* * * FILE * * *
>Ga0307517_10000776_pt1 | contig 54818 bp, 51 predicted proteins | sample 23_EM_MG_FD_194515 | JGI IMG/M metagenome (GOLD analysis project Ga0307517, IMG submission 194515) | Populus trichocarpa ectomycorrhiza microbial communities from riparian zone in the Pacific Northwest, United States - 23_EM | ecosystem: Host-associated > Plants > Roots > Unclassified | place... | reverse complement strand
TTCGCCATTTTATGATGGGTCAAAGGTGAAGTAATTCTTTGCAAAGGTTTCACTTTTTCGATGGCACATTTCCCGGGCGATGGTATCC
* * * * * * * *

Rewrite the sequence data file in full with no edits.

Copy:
>Ga0307517_10000776_pt1 | contig 54818 bp, 51 predicted proteins | sample 23_EM_MG_FD_194515 | JGI IMG/M metagenome (GOLD analysis project Ga0307517, IMG submission 194515) | Populus trichocarpa ectomycorrhiza microbial communities from riparian zone in the Pacific Northwest, United States - 23_EM | ecosystem: Host-associated > Plants > Roots > Unclassified | place... | reverse complement strand
TTCGCCATTTTATGATGGGTCAAAGGTGAAGTAATTCTTTGCAAAGGTTTCACTTTTTCGATGGCACATTTCCCGGGCGATGGTATCC